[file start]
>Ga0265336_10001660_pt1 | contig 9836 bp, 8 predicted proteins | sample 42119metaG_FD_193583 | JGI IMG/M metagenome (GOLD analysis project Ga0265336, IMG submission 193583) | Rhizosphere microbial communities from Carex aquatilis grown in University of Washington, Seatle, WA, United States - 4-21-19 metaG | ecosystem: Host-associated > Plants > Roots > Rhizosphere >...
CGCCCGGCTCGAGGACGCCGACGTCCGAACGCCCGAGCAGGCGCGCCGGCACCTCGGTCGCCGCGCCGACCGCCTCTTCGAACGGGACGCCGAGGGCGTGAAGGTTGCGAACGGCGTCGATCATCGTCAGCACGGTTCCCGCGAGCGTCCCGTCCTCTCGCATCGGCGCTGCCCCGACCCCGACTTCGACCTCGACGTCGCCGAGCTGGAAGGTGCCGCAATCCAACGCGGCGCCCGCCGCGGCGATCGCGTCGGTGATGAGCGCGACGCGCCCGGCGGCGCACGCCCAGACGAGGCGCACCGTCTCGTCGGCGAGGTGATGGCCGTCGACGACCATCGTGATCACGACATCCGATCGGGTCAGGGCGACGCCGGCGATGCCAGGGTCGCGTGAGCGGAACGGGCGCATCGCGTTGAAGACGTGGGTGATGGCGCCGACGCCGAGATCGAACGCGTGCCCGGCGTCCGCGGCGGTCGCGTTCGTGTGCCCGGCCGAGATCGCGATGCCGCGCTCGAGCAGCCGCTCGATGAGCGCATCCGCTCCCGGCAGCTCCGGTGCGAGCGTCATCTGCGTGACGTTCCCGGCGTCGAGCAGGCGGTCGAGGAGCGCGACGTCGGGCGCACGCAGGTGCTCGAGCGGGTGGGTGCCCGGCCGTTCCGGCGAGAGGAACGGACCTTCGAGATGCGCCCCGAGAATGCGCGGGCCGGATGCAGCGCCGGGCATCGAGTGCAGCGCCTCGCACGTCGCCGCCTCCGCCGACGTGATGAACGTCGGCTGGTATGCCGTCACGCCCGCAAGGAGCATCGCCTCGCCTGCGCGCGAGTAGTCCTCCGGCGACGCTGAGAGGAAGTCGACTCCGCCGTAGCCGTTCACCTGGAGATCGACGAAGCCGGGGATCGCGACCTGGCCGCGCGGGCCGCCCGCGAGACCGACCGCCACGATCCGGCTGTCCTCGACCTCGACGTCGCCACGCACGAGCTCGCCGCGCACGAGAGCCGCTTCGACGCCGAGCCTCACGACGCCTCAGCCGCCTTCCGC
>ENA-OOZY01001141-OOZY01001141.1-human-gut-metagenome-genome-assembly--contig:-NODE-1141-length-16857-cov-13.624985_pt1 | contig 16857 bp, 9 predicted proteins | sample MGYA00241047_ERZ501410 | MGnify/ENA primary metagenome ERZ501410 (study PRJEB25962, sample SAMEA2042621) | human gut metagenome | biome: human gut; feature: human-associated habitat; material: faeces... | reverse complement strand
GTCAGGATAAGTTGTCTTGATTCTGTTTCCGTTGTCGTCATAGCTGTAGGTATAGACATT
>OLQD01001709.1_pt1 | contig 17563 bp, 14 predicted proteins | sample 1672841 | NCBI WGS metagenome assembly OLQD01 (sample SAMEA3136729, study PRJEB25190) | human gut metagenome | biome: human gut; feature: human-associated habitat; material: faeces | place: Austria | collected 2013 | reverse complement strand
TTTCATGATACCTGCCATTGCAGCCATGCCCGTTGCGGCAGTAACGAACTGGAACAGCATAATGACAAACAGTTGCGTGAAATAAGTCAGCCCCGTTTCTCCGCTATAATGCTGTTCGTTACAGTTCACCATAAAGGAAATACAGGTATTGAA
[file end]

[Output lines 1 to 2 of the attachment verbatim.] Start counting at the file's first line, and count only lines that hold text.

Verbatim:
>Ga0265336_10001660_pt1 | contig 9836 bp, 8 predicted proteins | sample 42119metaG_FD_193583 | JGI IMG/M metagenome (GOLD analysis project Ga0265336, IMG submission 193583) | Rhizosphere microbial communities from Carex aquatilis grown in University of Washington, Seatle, WA, United States - 4-21-19 metaG | ecosystem: Host-associated > Plants > Roots > Rhizosphere >...
CGCCCGGCTCGAGGACGCCGACGTCCGAACGCCCGAGCAGGCGCGCCGGCACCTCGGTCGCCGCGCCGACCGCCTCTTCGAACGGGACGCCGAGGGCGTGAAGGTTGCGAACGGCGTCGATCATCGTCAGCACGGTTCCCGCGAGCGTCCCGTCCTCTCGCATCGGCGCTGCCCCGACCCCGACTTCGACCTCGACGTCGCCGAGCTGGAAGGTGCCGCAATCCAACGCGGCGCCCGCCGCGGCGATCGCGTCGGTGATGAGCGCGACGCGCCCGGCGGCGCACGCCCAGACGAGGCGCACCGTCTCGTCGGCGAGGTGATGGCCGTCGACGACCATCGTGATCACGACATCCGATCGGGTCAGGGCGACGCCGGCGATGCCAGGGTCGCGTGAGCGGAACGGGCGCATCGCGTTGAAGACGTGGGTGATGGCGCCGACGCCGAGATCGAACGCGTGCCCGGCGTCCGCGGCGGTCGCGTTCGTGTGCCCGGCCGAGATCGCGATGCCGCGCTCGAGCAGCCGCTCGATGAGCGCATCCGCTCCCGGCAGCTCCGGTGCGAGCGTCATCTGCGTGACGTTCCCGGCGTCGAGCAGGCGGTCGAGGAGCGCGACGTCGGGCGCACGCAGGTGCTCGAGCGGGTGGGTGCCCGGCCGTTCCGGCGAGAGGAACGGACCTTCGAGATGCGCCCCGAGAATGCGCGGGCCGGATGCAGCGCCGGGCATCGAGTGCAGCGCCTCGCACGTCGCCGCCTCCGCCGACGTGATGAACGTCGGCTGGTATGCCGTCACGCCCGCAAGGAGCATCGCCTCGCCTGCGCGCGAGTAGTCCTCCGGCGACGCTGAGAGGAAGTCGACTCCGCCGTAGCCGTTCACCTGGAGATCGACGAAGCCGGGGATCGCGACCTGGCCGCGCGGGCCGCCCGCGAGACCGACCGCCACGATCCGGCTGTCCTCGACCTCGACGTCGCCACGCACGAGCTCGCCGCGCACGAGAGCCGCTTCGACGCCGAGCCTCACGACGCCTCAGCCGCCTTCCGC